It is with regret that I utter this fatal truth. But Louis must die, because the country must live.

“Pity is treason.”

Months later, as head of the Committee of Public Safety — the Orwellian name harkens to the body’s power to judge who lay inside the community and who, lying outside, made war upon it — he would find an inexhaustible fifth column of kindred threats to the Revolution.

But Revolutionary France really was in a war for its survival, against external and internal foes alike. The monarchist for whom crime multiplied upon crime every day after the Tennis Court Oath has the easiest time of this period, for every step brings a new monstrosity. And it is well enough to call Robespierre illiberal, to shudder at his prim and icy persona.

But if the French Revolution’s liberte, egalite, fraternite is a legacy for celebration — as it is to much of the west, and much of the world — one must grapple with the place of this man and his methods.

Merely because they are the paths not taken, one hardly seems entitled to assume that at that tumultuous moment the rule of a constitutional monarchy heir to all the monstrosity of the ancien regime, the government of the Girondins who had launched the nearly fatal war against Austria, or that of Danton‘s haute bourgeoisie would necessarily have delivered France to a better place, or even a different one.

For a Dickens, Robespierre’s Terror is simply the appalling wrong turn of a high-minded movement. For Trotsky, “the Incorruptible”* is the admirable sword of France’s bourgeois revolution who effects the needful task of annihilating the feudal nobility, who presses fearlessly forward seeing that the only alternative is the slide into Bonaparte. Between the two lie many readings of the man.

Whether an aberration, a visionary, or a necessity, he waded a sea of blood for his frightening twins Virtue and Terror.

The fall of 9 Thermidor preceded Robespierre’s execution by a full — and very eventful — day. Arrested by the Convention, he was promptly liberated by his base in the Paris Commune which came within a whisker of overthrowing the Convention at that very moment. Instead, a frantic few hours of marshaling the armed power of the Revolution’s rival claimants to leadership ensued ending in a fray which saw the Robespierrists overpowered.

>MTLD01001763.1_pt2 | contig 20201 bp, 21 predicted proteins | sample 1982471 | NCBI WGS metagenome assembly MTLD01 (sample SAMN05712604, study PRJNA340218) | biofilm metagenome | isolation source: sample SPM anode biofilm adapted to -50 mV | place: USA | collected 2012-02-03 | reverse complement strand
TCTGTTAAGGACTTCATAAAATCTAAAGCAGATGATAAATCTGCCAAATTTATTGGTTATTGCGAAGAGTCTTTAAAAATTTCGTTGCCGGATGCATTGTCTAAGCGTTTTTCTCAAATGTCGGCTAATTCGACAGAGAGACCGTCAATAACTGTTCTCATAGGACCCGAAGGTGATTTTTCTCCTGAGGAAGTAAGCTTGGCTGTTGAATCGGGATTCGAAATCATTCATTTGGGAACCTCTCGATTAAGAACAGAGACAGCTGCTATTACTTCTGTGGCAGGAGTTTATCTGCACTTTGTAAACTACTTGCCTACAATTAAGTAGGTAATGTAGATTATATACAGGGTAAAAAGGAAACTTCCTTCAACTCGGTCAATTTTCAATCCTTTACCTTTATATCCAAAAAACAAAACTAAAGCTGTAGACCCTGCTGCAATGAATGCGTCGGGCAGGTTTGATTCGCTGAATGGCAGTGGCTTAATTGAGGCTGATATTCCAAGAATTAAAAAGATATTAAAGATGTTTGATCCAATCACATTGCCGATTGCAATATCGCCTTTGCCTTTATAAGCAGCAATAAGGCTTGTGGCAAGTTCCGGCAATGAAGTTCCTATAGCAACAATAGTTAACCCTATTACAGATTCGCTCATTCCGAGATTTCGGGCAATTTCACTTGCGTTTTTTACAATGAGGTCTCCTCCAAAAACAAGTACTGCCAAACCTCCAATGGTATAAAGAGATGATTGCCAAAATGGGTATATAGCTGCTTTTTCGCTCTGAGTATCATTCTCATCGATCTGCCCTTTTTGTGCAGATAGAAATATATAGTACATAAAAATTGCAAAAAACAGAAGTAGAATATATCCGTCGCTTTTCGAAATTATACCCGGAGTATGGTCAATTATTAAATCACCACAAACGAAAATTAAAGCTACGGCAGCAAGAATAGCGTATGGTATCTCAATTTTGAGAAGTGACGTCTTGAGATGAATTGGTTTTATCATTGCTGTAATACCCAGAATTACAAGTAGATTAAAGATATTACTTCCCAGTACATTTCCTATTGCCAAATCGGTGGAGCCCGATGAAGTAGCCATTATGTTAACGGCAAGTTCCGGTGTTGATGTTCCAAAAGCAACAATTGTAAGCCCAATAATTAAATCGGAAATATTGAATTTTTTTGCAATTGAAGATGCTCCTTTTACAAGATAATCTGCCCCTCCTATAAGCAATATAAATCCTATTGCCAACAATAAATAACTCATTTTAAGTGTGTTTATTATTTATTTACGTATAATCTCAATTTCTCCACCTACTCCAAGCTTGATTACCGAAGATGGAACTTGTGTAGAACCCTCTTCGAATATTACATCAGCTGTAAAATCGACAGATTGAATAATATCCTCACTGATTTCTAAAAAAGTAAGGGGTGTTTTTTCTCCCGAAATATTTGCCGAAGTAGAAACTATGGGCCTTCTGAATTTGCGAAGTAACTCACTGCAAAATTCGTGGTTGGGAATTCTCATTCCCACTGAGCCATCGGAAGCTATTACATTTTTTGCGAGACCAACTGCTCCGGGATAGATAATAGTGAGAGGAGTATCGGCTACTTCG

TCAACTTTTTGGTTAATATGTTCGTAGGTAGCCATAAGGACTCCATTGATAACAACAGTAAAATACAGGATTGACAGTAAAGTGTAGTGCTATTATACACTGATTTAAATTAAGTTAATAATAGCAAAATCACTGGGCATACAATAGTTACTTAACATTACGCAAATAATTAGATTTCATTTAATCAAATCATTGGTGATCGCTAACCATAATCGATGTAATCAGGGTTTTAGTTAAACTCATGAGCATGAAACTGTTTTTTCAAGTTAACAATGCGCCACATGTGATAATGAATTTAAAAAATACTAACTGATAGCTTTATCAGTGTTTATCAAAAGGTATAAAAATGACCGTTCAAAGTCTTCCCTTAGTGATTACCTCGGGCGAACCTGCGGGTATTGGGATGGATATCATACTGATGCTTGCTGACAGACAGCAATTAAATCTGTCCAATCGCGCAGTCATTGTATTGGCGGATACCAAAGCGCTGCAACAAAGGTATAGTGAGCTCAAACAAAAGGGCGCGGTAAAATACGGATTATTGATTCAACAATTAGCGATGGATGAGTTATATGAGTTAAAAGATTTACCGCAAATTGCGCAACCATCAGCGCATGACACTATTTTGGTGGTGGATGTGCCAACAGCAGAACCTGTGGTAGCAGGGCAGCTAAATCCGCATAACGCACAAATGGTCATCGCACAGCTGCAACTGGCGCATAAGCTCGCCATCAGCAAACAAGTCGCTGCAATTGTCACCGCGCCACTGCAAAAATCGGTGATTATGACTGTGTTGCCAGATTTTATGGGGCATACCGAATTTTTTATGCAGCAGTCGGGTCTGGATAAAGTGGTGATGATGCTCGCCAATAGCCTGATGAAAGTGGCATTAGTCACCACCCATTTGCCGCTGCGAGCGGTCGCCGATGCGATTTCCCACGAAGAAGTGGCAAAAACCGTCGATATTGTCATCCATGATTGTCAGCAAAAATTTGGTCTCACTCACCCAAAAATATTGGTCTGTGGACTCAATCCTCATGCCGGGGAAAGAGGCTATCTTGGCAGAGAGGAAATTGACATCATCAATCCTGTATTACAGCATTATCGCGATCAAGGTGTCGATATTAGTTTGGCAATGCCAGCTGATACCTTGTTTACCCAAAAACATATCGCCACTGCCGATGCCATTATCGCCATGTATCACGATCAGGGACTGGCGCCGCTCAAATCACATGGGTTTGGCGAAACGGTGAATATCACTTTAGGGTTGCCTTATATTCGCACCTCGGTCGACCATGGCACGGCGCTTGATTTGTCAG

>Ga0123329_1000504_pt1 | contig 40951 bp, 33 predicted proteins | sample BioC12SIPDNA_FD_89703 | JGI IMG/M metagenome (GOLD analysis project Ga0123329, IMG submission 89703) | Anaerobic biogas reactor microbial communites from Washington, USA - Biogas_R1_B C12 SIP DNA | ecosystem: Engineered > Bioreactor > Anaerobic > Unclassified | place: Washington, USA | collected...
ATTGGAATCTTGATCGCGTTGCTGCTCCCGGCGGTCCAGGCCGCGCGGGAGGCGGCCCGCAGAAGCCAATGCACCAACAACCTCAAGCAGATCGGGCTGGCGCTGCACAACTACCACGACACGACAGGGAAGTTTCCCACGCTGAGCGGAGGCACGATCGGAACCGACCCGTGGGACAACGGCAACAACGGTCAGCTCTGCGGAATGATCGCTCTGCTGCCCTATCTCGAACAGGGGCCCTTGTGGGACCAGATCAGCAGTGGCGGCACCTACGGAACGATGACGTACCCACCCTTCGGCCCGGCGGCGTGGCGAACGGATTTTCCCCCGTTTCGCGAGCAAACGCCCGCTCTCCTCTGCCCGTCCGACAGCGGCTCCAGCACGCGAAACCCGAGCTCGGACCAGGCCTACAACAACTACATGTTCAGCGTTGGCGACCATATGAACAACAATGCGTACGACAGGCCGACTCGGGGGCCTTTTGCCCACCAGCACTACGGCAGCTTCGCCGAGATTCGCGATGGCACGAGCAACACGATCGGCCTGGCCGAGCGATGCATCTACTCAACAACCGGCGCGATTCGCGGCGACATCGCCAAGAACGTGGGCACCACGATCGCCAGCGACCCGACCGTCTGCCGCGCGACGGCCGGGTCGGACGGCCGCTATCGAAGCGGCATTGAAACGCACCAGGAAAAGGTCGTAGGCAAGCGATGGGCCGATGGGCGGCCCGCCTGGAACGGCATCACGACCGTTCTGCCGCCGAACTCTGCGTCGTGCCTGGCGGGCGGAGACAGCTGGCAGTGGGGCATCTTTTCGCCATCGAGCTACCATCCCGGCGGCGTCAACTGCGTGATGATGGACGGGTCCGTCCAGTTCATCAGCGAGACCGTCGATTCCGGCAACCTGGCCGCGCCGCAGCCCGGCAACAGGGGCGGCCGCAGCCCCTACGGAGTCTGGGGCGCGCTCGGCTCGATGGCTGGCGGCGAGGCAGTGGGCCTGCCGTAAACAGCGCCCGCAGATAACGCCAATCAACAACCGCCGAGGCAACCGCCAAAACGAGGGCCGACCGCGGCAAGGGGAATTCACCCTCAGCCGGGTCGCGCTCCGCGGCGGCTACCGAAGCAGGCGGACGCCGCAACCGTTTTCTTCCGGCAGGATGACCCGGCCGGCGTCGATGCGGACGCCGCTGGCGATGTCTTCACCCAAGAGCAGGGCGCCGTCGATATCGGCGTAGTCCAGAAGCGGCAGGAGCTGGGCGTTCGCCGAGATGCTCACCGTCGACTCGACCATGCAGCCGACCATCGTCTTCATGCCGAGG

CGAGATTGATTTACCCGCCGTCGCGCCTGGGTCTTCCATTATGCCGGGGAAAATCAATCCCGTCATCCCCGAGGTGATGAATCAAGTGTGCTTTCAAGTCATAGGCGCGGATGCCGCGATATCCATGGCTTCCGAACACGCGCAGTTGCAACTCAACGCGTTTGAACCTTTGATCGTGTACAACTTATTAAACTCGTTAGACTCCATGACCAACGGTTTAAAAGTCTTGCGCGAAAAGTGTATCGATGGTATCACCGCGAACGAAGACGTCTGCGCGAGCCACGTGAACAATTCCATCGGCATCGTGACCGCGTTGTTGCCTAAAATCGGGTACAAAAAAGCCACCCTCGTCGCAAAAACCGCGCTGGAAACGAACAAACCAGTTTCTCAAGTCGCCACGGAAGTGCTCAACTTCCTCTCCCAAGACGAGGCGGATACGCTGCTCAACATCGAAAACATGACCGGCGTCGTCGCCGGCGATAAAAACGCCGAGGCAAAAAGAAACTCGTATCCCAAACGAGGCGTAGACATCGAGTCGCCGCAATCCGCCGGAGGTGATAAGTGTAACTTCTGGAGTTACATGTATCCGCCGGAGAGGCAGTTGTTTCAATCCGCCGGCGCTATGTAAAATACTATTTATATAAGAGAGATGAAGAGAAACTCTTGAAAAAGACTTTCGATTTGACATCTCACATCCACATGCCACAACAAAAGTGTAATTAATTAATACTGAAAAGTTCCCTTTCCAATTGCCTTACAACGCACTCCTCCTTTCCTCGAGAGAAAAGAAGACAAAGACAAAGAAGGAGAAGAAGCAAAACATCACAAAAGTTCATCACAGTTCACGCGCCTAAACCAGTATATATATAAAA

Robespierre was shot through the jaw in the process of signing an appeal to arms — some say a botched suicide, but a wound from the invading national guard is more generally believed; at any rate, the bloodied document with his signature begun “R-o-” is one of the age’s most arresting historical artifacts.

Horrifically injured, he lay most of the following day exposed for public derision before he was hauled with his party to the guillotine, re-erected in the Place de la Revolution for this most memorable execution. In Carlyle’s florid (and free) narration:

Robespierre lay in an anteroom of the Convention hall, while his Prison-escort was getting ready; the mangled jaw bound up rudely with bloody linen: a spectacle to men. He lies stretched on a table, a deal box his pillow; the sheath of the pistol is still clenched convulsively in his hand. Men bully him, insult him: his eyes still indicate intelligence; he speaks no word. … -O reader, can thy hard heart hold out against that? His trousers were nankeen; the stockings had fallen down over the ankles. He spake no more word in this world.

Fouquier had but to identify; his Prisoners being already Out of Law.** At four in the afternoon, never before were the streets of Paris seen so crowded. From the Palais de Justice to the Place de la Revolution … it is one dense stirring mass; all windows crammed; the very roofs and ridge-tiles budding forth human Curiosity, in strange gladness. … All eyes are on Robespierre’s Tumbril, where he, his jaw bound in dirty linen, with his half-dead Brother, and half-dead Henriot, lie shattered; their “seventeen hours” of agony about to end. The Gendarmes point their swords at him, to show the people which is he. A woman springs on the Tumbril; clutching the side of it with one hand; waving the other Sibyl-like; and exclaims: “The death of thee gladdens my very heart, m’enivre de joie;” Robespierre opened his eyes; “Scelerat, go down to Hell, with the curses of all wives and mothers!” — At the foot of the scaffold, they stretched him on the ground till his turn came. Lifted aloft, his eyes again opened; caught the bloody axe. Samson wrenched the coat off him; wrenched the dirty linen from his jaw: the jaw fell powerless, there burst from him a cry; — hideous to hear and see. Samson, thou canst not be too quick!

Samson’s work done, there bursts forth shout on shout of applause. Shout, which prolongs itself not only over Paris, but over France, but over Europe, and down to this generation. Deservedly, and also undeservedly. O unhappiest Advocate of Arras, wert thou worse than other Advocates? Stricter man, according to his Formula, to his Credo and his Cant, of probities, benevolences, pleasures-of-virtue, and such like, lived not in that age. A man fitted, in some luckier settled age, to have become one of those incorruptible barren Pattern-Figures, and have had marble-tablets and funeral-sermons. His poor landlord, the Cabinet-maker in the Rue Saint-Honore, loved him; his Brother died for him. May God be merciful to him, and to us!